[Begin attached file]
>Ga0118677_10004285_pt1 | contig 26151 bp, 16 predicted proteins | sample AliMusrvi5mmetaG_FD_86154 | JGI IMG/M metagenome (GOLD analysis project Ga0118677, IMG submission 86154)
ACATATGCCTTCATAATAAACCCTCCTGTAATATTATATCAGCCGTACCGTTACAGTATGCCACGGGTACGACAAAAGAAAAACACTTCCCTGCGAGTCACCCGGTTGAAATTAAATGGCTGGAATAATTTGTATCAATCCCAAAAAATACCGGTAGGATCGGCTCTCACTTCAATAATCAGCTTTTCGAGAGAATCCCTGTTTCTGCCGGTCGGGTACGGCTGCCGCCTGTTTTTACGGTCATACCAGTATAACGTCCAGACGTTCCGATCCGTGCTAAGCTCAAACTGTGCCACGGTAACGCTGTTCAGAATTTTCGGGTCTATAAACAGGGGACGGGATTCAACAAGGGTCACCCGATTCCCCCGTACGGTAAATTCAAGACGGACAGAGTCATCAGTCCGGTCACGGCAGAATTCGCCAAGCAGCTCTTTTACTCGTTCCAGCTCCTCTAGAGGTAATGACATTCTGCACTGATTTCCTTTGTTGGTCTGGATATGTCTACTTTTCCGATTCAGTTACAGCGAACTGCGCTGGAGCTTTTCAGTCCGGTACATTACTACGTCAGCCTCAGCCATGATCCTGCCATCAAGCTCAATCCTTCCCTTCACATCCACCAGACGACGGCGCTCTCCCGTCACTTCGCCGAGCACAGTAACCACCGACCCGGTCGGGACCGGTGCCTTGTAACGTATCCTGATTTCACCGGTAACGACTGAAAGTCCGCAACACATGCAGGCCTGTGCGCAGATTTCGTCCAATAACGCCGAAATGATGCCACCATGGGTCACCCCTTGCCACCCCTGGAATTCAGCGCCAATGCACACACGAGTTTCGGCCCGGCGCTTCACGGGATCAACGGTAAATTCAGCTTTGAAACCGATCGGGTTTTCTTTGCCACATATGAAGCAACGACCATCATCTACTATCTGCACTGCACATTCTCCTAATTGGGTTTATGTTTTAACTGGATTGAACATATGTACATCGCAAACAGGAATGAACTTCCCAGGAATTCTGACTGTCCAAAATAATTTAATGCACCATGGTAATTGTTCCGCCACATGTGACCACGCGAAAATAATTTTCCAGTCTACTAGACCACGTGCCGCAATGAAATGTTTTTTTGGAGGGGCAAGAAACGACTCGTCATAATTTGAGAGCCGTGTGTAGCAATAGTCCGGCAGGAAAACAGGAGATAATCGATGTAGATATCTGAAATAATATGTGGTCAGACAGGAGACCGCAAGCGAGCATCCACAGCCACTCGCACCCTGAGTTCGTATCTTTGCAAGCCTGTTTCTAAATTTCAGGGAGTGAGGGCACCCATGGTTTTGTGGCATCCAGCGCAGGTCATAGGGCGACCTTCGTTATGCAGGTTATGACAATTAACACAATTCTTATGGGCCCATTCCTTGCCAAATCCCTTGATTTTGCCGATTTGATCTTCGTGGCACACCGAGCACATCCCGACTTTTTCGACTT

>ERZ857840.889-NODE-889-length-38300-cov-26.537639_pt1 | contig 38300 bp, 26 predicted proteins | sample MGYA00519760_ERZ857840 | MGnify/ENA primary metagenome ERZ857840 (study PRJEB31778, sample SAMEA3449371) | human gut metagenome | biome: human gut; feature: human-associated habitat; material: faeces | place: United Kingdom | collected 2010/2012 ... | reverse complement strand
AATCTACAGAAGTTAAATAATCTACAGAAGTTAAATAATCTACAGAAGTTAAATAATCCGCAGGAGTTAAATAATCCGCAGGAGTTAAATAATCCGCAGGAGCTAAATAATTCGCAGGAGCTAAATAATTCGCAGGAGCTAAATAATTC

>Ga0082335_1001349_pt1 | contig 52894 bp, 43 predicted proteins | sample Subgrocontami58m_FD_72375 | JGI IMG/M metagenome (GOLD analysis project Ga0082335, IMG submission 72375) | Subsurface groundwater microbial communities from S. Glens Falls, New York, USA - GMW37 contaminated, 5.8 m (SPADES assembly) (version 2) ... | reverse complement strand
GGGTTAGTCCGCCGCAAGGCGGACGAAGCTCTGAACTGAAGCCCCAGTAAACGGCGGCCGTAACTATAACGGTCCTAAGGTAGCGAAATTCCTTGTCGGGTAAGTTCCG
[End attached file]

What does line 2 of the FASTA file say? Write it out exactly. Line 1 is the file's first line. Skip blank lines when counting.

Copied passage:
ACATATGCCTTCATAATAAACCCTCCTGTAATATTATATCAGCCGTACCGTTACAGTATGCCACGGGTACGACAAAAGAAAAACACTTCCCTGCGAGTCACCCGGTTGAAATTAAATGGCTGGAATAATTTGTATCAATCCCAAAAAATACCGGTAGGATCGGCTCTCACTTCAATAATCAGCTTTTCGAGAGAATCCCTGTTTCTGCCGGTCGGGTACGGCTGCCGCCTGTTTTTACGGTCATACCAGTATAACGTCCAGACGTTCCGATCCGTGCTAAGCTCAAACTGTGCCACGGTAACGCTGTTCAGAATTTTCGGGTCTATAAACAGGGGACGGGATTCAACAAGGGTCACCCGATTCCCCCGTACGGTAAATTCAAGACGGACAGAGTCATCAGTCCGGTCACGGCAGAATTCGCCAAGCAGCTCTTTTACTCGTTCCAGCTCCTCTAGAGGTAATGACATTCTGCACTGATTTCCTTTGTTGGTCTGGATATGTCTACTTTTCCGATTCAGTTACAGCGAACTGCGCTGGAGCTTTTCAGTCCGGTACATTACTACGTCAGCCTCAGCCATGATCCTGCCATCAAGCTCAATCCTTCCCTTCACATCCACCAGACGACGGCGCTCTCCCGTCACTTCGCCGAGCACAGTAACCACCGACCCGGTCGGGACCGGTGCCTTGTAACGTATCCTGATTTCACCGGTAACGACTGAAAGTCCGCAACACATGCAGGCCTGTGCGCAGATTTCGTCCAATAACGCCGAAATGATGCCACCATGGGTCACCCCTTGCCACCCCTGGAATTCAGCGCCAATGCACACACGAGTTTCGGCCCGGCGCTTCACGGGATCAACGGTAAATTCAGCTTTGAAACCGATCGGGTTTTCTTTGCCACATATGAAGCAACGACCATCATCTACTATCTGCACTGCACATTCTCCTAATTGGGTTTATGTTTTAACTGGATTGAACATATGTACATCGCAAACAGGAATGAACTTCCCAGGAATTCTGACTGTCCAAAATAATTTAATGCACCATGGTAATTGTTCCGCCACATGTGACCACGCGAAAATAATTTTCCAGTCTACTAGACCACGTGCCGCAATGAAATGTTTTTTTGGAGGGGCAAGAAACGACTCGTCATAATTTGAGAGCCGTGTGTAGCAATAGTCCGGCAGGAAAACAGGAGATAATCGATGTAGATATCTGAAATAATATGTGGTCAGACAGGAGACCGCAAGCGAGCATCCACAGCCACTCGCACCCTGAGTTCGTATCTTTGCAAGCCTGTTTCTAAATTTCAGGGAGTGAGGGCACCCATGGTTTTGTGGCATCCAGCGCAGGTCATAGGGCGACCTTCGTTATGCAGGTTATGACAATTAACACAATTCTTATGGGCCCATTCCTTGCCAAATCCCTTGATTTTGCCGATTTGATCTTCGTGGCACACCGAGCACATCCCGACTTTTTCGACTT